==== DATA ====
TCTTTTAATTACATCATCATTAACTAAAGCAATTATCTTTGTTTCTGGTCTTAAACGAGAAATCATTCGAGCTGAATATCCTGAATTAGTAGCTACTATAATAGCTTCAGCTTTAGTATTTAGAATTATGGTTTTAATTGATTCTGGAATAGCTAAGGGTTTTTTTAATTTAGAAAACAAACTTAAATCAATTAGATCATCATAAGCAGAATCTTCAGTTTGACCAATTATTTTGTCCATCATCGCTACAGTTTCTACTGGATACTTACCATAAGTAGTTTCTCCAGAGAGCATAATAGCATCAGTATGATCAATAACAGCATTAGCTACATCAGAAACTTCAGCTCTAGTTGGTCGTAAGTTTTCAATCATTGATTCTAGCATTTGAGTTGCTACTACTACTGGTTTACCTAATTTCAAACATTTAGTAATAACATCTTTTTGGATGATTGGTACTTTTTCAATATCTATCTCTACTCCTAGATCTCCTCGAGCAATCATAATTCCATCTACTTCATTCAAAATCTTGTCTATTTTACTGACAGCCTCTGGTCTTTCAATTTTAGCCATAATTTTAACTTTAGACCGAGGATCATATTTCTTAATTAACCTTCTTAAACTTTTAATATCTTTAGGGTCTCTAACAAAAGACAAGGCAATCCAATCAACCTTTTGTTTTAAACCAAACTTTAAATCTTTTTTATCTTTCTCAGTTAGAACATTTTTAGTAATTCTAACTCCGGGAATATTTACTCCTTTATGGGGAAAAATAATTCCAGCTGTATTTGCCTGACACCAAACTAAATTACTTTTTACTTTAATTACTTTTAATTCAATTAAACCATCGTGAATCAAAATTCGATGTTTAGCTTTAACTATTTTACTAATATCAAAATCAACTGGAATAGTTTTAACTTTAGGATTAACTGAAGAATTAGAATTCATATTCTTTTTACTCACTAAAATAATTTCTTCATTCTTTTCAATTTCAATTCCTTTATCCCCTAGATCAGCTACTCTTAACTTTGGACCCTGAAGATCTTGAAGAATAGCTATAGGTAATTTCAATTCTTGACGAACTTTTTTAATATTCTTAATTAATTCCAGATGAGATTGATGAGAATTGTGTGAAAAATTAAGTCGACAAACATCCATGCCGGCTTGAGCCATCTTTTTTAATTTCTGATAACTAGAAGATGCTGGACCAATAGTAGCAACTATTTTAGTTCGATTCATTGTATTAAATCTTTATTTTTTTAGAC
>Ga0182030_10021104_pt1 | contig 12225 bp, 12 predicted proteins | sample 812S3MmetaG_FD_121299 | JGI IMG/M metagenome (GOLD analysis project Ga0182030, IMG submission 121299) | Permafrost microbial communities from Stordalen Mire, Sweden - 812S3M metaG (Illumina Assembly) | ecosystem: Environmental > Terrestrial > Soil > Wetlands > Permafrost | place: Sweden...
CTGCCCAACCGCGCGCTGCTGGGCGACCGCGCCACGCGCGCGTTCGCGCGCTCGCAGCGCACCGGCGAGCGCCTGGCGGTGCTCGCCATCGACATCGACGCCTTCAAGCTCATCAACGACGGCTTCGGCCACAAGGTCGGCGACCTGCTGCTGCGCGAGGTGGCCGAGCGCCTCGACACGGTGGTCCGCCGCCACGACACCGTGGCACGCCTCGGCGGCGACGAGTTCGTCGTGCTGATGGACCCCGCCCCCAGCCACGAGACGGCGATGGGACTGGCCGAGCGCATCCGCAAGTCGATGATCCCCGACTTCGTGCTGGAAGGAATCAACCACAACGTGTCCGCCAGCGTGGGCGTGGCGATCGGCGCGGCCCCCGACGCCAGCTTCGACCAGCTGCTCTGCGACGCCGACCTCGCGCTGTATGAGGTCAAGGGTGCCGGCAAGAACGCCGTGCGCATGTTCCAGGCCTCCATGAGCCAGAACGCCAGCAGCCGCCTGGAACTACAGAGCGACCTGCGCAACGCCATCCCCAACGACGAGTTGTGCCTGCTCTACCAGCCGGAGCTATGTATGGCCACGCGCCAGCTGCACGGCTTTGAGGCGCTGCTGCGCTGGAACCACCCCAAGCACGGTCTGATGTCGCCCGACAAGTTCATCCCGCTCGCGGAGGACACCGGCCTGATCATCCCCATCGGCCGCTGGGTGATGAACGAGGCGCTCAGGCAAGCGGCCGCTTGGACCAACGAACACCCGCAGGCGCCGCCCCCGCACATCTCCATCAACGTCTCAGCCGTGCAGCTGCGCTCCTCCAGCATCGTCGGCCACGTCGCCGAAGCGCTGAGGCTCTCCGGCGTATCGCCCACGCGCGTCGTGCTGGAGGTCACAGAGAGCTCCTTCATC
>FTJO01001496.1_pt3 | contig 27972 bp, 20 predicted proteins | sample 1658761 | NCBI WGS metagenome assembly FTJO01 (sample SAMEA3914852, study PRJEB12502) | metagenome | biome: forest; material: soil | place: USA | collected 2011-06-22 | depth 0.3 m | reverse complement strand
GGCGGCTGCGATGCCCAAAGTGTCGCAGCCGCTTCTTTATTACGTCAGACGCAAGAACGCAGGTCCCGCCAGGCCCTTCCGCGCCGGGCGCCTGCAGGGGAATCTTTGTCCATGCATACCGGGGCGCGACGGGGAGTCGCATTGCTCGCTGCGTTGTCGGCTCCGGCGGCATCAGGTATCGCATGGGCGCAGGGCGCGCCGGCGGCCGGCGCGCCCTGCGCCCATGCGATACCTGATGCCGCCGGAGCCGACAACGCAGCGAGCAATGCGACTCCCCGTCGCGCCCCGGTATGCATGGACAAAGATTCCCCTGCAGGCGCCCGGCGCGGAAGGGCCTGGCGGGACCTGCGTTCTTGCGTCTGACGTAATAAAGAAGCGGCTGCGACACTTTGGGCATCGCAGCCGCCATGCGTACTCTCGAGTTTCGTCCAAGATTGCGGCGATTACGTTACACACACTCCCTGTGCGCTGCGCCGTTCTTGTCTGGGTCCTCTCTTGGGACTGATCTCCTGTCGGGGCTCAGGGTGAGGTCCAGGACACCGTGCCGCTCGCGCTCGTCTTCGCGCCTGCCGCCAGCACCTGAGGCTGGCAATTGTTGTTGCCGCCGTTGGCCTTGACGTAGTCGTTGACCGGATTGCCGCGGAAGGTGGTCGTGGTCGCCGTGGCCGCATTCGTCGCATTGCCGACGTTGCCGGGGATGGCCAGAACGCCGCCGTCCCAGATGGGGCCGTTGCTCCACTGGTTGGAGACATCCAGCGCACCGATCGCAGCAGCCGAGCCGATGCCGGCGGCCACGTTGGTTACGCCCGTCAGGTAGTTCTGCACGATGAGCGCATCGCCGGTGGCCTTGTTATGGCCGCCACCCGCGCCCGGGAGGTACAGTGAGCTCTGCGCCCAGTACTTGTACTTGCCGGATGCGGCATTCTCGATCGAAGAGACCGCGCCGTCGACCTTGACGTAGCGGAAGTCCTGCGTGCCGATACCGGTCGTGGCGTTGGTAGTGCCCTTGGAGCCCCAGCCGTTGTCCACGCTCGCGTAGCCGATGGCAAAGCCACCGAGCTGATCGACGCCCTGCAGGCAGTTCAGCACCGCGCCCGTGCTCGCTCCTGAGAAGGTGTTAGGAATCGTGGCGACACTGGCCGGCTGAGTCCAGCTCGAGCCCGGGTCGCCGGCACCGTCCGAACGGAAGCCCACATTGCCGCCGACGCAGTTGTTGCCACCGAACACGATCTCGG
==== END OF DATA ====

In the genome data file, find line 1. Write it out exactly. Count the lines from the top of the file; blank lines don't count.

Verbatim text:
TCTTTTAATTACATCATCATTAACTAAAGCAATTATCTTTGTTTCTGGTCTTAAACGAGAAATCATTCGAGCTGAATATCCTGAATTAGTAGCTACTATAATAGCTTCAGCTTTAGTATTTAGAATTATGGTTTTAATTGATTCTGGAATAGCTAAGGGTTTTTTTAATTTAGAAAACAAACTTAAATCAATTAGATCATCATAAGCAGAATCTTCAGTTTGACCAATTATTTTGTCCATCATCGCTACAGTTTCTACTGGATACTTACCATAAGTAGTTTCTCCAGAGAGCATAATAGCATCAGTATGATCAATAACAGCATTAGCTACATCAGAAACTTCAGCTCTAGTTGGTCGTAAGTTTTCAATCATTGATTCTAGCATTTGAGTTGCTACTACTACTGGTTTACCTAATTTCAAACATTTAGTAATAACATCTTTTTGGATGATTGGTACTTTTTCAATATCTATCTCTACTCCTAGATCTCCTCGAGCAATCATAATTCCATCTACTTCATTCAAAATCTTGTCTATTTTACTGACAGCCTCTGGTCTTTCAATTTTAGCCATAATTTTAACTTTAGACCGAGGATCATATTTCTTAATTAACCTTCTTAAACTTTTAATATCTTTAGGGTCTCTAACAAAAGACAAGGCAATCCAATCAACCTTTTGTTTTAAACCAAACTTTAAATCTTTTTTATCTTTCTCAGTTAGAACATTTTTAGTAATTCTAACTCCGGGAATATTTACTCCTTTATGGGGAAAAATAATTCCAGCTGTATTTGCCTGACACCAAACTAAATTACTTTTTACTTTAATTACTTTTAATTCAATTAAACCATCGTGAATCAAAATTCGATGTTTAGCTTTAACTATTTTACTAATATCAAAATCAACTGGAATAGTTTTAACTTTAGGATTAACTGAAGAATTAGAATTCATATTCTTTTTACTCACTAAAATAATTTCTTCATTCTTTTCAATTTCAATTCCTTTATCCCCTAGATCAGCTACTCTTAACTTTGGACCCTGAAGATCTTGAAGAATAGCTATAGGTAATTTCAATTCTTGACGAACTTTTTTAATATTCTTAATTAATTCCAGATGAGATTGATGAGAATTGTGTGAAAAATTAAGTCGACAAACATCCATGCCGGCTTGAGCCATCTTTTTTAATTTCTGATAACTAGAAGATGCTGGACCAATAGTAGCAACTATTTTAGTTCGATTCATTGTATTAAATCTTTATTTTTTTAGAC